Tagged With firefox 3

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Like its brethren browsers Google Chrome and Internet Explorer 8, Firefox is moving toward separating tabs into system processes, increasing browsing stability and taking advantage of increasingly common multi-processor systems.

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There's a lot about the next iteration of the open-source Firefox browser to be geeked out about. From private browsing modes to tab preview panels, from punchier colours to really smart session restoring, there's been a lot of thought put into how people want to use the web. But perhaps the greatest promise in Firefox 3.1 is the one most users won't see at all—a serious overhaul of the browser's JavaScript engine, newly christened as TraceMonkey. If you don't obsessively follow the Mozilla developer's blogs or read insider tech news, you might have a few questions about TraceMonkey—like, say, what's different about it, how much faster is it, why that matters, and how you can try it out right now. We've compiled a primer on TraceMonkey's features and uses, as well as how to experience it. Read on to see what's new under the hood in the upcoming Firefox. Graph via Brendan's Roadmap Updates.

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Three days after Tuesday's release of version 3.0.2, Mozilla pushes out Firefox 3.0.3, an update that fixes one bug: "where users were unable to retrieve saved passwords or save new passwords." Hit "Check for Updates" from the Help menu of your copy of Firefox 3 to get this latest version.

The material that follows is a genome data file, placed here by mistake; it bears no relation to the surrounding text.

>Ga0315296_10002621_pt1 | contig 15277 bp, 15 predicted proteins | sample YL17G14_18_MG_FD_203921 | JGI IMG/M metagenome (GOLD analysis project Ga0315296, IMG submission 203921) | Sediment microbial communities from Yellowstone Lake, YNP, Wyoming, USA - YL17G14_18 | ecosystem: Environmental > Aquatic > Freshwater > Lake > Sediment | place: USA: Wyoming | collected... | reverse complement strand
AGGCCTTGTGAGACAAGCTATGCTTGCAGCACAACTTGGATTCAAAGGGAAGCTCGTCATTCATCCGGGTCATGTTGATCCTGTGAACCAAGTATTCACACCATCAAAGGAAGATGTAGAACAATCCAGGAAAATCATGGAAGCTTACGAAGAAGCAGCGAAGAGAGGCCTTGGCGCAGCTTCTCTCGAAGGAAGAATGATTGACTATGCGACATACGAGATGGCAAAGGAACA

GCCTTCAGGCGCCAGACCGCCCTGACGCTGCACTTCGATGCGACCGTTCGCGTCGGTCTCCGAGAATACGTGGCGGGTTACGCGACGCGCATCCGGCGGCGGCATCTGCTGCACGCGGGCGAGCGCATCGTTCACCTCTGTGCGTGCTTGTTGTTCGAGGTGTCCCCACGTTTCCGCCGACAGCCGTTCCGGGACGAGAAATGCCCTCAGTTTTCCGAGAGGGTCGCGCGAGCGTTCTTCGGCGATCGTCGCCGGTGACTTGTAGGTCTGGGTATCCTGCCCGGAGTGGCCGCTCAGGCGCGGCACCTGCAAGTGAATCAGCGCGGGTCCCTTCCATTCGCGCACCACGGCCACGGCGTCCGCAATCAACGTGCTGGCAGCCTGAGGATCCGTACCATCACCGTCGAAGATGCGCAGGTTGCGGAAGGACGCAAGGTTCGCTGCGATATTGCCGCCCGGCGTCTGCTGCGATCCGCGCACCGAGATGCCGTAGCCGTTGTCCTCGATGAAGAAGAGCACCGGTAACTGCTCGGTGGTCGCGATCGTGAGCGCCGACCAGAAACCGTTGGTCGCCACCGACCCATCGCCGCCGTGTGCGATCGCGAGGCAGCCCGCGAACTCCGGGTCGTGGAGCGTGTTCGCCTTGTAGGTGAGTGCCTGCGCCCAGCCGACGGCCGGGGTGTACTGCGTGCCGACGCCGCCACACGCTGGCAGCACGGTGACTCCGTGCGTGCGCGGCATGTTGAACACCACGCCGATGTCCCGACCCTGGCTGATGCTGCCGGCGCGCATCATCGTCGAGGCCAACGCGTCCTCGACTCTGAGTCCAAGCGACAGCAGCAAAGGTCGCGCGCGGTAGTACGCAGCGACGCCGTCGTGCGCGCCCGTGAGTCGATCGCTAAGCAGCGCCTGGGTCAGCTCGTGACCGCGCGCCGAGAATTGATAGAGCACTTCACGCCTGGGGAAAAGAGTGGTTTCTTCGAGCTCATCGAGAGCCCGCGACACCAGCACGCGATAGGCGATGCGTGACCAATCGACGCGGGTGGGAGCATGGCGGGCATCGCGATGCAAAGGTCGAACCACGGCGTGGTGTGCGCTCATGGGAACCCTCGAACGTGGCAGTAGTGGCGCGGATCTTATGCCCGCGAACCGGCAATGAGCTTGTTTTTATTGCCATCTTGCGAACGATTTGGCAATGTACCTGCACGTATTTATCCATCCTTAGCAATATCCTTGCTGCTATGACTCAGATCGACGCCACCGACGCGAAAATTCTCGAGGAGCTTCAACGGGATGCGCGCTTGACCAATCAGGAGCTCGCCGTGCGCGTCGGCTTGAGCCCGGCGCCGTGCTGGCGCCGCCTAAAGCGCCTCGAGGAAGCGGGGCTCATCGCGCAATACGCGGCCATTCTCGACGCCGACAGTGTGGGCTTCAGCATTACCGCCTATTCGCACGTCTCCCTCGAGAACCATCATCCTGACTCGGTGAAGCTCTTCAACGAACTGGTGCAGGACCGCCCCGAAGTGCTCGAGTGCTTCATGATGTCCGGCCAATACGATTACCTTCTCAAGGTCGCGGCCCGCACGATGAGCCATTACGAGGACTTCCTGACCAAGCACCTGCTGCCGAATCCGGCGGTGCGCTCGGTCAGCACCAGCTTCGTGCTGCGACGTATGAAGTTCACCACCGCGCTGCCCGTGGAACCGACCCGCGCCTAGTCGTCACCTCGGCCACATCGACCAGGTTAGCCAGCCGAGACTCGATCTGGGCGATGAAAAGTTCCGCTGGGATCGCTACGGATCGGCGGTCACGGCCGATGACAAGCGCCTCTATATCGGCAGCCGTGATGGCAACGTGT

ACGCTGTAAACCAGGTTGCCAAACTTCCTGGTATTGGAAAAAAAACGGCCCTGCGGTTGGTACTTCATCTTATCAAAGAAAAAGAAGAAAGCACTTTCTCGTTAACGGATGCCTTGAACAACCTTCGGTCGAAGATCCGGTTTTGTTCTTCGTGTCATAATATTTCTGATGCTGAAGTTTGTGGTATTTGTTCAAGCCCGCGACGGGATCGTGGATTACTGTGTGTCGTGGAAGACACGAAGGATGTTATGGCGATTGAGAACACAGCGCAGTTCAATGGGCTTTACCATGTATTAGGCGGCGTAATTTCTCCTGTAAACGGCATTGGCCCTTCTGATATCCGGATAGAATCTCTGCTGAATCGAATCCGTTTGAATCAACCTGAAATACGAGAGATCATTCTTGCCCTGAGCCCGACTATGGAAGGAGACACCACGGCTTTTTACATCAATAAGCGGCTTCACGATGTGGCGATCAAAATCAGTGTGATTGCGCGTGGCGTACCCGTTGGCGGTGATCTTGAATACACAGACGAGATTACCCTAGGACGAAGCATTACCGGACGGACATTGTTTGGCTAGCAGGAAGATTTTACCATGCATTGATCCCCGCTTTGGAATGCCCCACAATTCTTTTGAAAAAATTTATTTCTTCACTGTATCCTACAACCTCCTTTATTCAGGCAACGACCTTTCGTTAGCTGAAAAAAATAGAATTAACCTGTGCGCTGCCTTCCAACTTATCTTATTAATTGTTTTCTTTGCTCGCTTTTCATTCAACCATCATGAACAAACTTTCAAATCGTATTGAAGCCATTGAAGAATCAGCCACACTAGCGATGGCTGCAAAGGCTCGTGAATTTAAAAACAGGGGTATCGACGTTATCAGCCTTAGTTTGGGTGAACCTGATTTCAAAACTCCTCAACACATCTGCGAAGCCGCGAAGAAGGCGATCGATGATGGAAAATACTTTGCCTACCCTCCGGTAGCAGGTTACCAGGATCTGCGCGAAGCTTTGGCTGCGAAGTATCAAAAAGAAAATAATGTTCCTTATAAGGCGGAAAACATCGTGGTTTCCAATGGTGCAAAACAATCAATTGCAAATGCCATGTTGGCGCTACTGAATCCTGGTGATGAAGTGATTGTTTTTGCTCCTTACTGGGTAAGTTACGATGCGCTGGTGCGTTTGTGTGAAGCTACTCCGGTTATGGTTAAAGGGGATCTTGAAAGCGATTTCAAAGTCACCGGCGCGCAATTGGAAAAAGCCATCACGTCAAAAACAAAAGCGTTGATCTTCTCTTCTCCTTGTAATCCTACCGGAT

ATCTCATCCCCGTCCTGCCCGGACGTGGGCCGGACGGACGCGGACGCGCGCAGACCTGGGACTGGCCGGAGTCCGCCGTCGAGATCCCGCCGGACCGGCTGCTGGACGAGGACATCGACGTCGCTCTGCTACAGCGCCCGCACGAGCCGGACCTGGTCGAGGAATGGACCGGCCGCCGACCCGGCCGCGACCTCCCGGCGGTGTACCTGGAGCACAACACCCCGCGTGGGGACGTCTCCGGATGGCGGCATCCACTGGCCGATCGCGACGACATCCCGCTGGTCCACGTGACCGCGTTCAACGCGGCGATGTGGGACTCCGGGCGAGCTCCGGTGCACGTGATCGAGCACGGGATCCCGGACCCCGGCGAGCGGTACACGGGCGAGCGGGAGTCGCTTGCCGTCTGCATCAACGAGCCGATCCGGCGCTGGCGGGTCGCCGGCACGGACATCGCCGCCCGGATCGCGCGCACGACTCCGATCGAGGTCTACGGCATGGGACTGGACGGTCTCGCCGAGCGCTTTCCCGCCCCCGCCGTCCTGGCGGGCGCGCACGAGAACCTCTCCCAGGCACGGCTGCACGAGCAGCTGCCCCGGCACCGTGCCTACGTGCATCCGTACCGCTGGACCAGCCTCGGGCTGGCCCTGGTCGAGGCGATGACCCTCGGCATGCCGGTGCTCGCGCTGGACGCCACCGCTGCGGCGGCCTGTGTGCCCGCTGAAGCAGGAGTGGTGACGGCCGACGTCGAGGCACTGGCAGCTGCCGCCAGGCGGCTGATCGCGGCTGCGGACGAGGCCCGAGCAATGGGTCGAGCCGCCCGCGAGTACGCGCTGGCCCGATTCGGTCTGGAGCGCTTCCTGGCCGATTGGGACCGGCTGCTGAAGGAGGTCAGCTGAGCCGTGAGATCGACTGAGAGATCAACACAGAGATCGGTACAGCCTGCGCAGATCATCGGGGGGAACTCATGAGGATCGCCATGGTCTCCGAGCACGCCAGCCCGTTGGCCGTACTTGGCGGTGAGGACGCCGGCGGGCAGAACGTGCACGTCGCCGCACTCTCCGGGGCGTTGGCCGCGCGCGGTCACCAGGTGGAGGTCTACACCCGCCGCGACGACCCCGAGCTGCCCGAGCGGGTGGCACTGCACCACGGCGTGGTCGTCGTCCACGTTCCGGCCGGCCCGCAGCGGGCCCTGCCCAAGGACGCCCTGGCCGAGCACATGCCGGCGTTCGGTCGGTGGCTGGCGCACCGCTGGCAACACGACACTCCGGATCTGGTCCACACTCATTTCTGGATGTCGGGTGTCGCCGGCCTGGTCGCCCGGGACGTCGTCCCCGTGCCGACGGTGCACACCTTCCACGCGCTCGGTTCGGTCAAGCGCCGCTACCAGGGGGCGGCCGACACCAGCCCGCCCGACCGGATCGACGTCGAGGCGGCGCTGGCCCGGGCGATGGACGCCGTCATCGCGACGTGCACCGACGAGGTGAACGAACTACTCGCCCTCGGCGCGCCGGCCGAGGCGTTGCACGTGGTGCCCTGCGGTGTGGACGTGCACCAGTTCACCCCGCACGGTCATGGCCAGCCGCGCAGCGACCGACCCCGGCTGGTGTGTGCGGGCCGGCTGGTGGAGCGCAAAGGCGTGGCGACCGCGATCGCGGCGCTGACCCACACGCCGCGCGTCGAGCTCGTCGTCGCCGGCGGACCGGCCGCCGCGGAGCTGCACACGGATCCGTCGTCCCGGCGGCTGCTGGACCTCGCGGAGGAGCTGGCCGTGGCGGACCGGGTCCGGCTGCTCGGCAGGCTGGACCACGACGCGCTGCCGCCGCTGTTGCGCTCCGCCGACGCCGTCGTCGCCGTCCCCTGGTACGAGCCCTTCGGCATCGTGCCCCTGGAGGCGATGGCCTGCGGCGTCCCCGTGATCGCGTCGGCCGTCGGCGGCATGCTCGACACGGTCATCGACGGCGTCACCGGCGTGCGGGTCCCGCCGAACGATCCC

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The Tools for Thought blog runs down 15 useful commands you might not have known for Ubiquity, the experimental Firefox extension that acts on your typed requests (which Gina showed us around last week). Among the cooler uses are highlight, which leaves behind a semi-permanent yellow on selected text, and check Friday, which relays your Google Calendar appointments. Ubiquity testers, what commands are using to get things done? Offer up the code in the comments.

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Firefox 3 comes with several preferences baked into its options dialogs, but there are still a few you can only access by rolling up your sleeves and digging into its configuration manually. Power users have been diving under Firefox's hood to get their browser to behave just how they like since version 0.9, but Firefox 3 offers some new settings that customise its new features. Let's take a look at our favourite Firefox 3 about:config tweaks for customising your browser.